All the swinging glass doors had metal push bars across them at about elbow height. Each glass panel and door had a metal sash or baseboard extending four or five inches in height above the floor to support the bottom edge of the glass. A metal mail slot about five inches high and twelve or more inches long was located just above the baseboard in the panel into which plaintiff walked and immediately beside the glass paneled door through which plaintiff had entered the stairway lobby. The shattered panel was described as invisible, completely transparent with no warning markings or decals, and there was nothing in front of it as a warning to direct plaintiff away from it.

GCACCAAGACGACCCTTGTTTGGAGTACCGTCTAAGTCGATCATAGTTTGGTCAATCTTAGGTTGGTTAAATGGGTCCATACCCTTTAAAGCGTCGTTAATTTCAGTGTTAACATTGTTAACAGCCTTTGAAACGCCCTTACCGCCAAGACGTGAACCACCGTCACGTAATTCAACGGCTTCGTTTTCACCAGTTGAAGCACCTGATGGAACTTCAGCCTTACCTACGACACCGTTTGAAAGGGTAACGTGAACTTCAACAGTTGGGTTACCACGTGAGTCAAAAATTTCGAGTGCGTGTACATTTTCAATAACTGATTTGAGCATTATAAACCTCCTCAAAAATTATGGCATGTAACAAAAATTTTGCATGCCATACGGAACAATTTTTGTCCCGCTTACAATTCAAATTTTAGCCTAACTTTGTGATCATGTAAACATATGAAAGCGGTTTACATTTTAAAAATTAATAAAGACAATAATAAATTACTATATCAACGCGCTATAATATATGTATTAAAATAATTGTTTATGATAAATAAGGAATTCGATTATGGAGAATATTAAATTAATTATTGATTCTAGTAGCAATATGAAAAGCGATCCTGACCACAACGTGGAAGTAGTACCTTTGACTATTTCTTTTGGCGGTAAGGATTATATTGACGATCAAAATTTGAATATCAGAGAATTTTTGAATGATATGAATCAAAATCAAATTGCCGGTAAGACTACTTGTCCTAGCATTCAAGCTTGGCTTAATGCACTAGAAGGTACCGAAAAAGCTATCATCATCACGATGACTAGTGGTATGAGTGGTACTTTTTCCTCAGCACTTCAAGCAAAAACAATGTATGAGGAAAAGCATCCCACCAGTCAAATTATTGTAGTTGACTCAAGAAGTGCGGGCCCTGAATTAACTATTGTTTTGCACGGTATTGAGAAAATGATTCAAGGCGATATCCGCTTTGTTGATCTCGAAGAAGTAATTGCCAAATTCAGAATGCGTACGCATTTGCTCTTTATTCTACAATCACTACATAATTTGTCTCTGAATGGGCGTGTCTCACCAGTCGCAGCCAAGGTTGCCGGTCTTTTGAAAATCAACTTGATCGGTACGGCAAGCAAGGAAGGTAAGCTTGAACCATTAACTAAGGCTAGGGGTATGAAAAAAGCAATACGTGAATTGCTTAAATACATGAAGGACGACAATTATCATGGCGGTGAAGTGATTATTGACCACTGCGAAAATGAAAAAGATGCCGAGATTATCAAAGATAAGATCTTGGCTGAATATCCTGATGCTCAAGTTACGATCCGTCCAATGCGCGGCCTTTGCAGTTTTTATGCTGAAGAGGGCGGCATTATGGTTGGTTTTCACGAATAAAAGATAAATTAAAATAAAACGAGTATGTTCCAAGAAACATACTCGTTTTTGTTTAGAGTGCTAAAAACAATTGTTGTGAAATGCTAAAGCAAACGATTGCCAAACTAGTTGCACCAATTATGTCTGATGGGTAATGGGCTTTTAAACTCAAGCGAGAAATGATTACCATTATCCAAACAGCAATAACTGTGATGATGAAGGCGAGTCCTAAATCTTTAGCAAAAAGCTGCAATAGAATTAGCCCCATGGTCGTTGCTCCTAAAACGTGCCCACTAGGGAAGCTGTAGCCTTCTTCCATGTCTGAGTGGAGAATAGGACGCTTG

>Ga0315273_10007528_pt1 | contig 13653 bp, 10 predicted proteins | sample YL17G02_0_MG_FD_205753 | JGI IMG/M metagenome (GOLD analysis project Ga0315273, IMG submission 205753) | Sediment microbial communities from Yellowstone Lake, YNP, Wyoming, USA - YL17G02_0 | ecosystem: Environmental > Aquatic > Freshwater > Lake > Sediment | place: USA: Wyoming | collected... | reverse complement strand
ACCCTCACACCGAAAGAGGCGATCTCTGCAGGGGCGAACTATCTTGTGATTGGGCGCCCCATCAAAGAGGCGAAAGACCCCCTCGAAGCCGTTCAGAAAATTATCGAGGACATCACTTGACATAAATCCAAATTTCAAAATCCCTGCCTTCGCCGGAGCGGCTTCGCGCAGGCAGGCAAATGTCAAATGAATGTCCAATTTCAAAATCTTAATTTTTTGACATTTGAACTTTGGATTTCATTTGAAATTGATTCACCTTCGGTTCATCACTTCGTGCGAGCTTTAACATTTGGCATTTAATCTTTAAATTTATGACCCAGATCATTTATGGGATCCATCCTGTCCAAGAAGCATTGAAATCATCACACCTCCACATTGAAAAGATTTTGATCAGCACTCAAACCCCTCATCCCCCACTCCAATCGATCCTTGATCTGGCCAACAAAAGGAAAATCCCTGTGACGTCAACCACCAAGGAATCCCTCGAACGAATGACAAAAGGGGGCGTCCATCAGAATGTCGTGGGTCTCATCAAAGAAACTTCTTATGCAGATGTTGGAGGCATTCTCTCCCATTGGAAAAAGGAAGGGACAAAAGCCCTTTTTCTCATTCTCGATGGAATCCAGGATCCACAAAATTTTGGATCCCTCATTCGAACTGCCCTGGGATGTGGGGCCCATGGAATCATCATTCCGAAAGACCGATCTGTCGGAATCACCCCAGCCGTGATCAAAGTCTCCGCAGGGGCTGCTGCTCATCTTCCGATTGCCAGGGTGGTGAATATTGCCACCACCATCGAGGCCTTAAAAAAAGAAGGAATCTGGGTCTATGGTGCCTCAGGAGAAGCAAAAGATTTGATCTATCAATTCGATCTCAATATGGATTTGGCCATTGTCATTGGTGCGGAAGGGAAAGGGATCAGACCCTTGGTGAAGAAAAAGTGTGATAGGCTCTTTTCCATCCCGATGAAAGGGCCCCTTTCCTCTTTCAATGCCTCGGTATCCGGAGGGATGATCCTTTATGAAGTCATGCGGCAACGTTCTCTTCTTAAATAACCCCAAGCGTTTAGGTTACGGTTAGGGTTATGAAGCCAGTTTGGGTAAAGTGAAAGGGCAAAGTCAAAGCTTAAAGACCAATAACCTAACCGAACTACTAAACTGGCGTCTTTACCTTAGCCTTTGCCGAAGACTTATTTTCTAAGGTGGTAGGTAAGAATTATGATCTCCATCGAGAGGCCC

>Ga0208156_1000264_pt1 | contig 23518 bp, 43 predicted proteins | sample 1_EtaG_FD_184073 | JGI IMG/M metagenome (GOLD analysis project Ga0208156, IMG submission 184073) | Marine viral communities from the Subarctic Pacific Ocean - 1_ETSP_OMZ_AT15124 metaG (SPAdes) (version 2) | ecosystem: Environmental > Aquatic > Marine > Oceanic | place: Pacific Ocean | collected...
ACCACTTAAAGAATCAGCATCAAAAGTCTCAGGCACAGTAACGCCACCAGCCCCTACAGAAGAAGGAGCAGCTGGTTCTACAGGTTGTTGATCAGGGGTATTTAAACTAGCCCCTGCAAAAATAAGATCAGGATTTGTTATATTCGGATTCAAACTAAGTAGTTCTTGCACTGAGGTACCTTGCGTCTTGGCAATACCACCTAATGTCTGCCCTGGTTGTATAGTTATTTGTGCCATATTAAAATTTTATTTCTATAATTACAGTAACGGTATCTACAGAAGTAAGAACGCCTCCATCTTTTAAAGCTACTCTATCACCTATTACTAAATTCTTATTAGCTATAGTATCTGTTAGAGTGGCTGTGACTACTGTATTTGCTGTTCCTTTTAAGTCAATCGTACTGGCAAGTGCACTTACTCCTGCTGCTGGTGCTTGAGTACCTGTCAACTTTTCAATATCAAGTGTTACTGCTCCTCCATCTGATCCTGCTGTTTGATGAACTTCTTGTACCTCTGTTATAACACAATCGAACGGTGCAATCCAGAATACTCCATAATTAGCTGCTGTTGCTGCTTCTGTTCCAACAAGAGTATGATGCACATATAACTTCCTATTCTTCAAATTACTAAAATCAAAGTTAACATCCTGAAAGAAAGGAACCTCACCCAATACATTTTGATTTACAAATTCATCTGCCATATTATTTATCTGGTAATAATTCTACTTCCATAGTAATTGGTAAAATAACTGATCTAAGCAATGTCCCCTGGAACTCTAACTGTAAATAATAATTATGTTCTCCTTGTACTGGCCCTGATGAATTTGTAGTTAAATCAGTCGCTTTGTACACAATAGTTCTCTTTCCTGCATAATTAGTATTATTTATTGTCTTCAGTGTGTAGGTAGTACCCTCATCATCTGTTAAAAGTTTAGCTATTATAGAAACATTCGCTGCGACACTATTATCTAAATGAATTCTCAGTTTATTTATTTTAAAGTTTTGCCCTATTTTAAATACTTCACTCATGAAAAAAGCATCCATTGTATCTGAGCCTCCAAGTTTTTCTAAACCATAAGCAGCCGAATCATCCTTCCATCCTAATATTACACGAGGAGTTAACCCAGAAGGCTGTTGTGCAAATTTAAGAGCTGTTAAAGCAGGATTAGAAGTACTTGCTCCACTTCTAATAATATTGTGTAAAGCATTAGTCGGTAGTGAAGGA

Both parties present arguments concerning plaintiff's status in the defendant's building at the time she was injured. Plaintiff claims that she was a business invitee while defendant claims she was 'at best a licensee or trespasser.' The court made no finding on this point and its grant of summary judgment in favor of the defendant was not based upon any finding in this particular. Thus, no issue as to plaintiff's status is before us in reviewing the district court's holding that plaintiff's contributory negligence was such as to defeat her right of recovery. In the present posture of the case and in light of the summary judgment against plaintiff we assume, without deciding, that she was a business invitee and that it was the defendant's duty to use due and reasonable care to provide for her safety and to warn her of any latent dangers.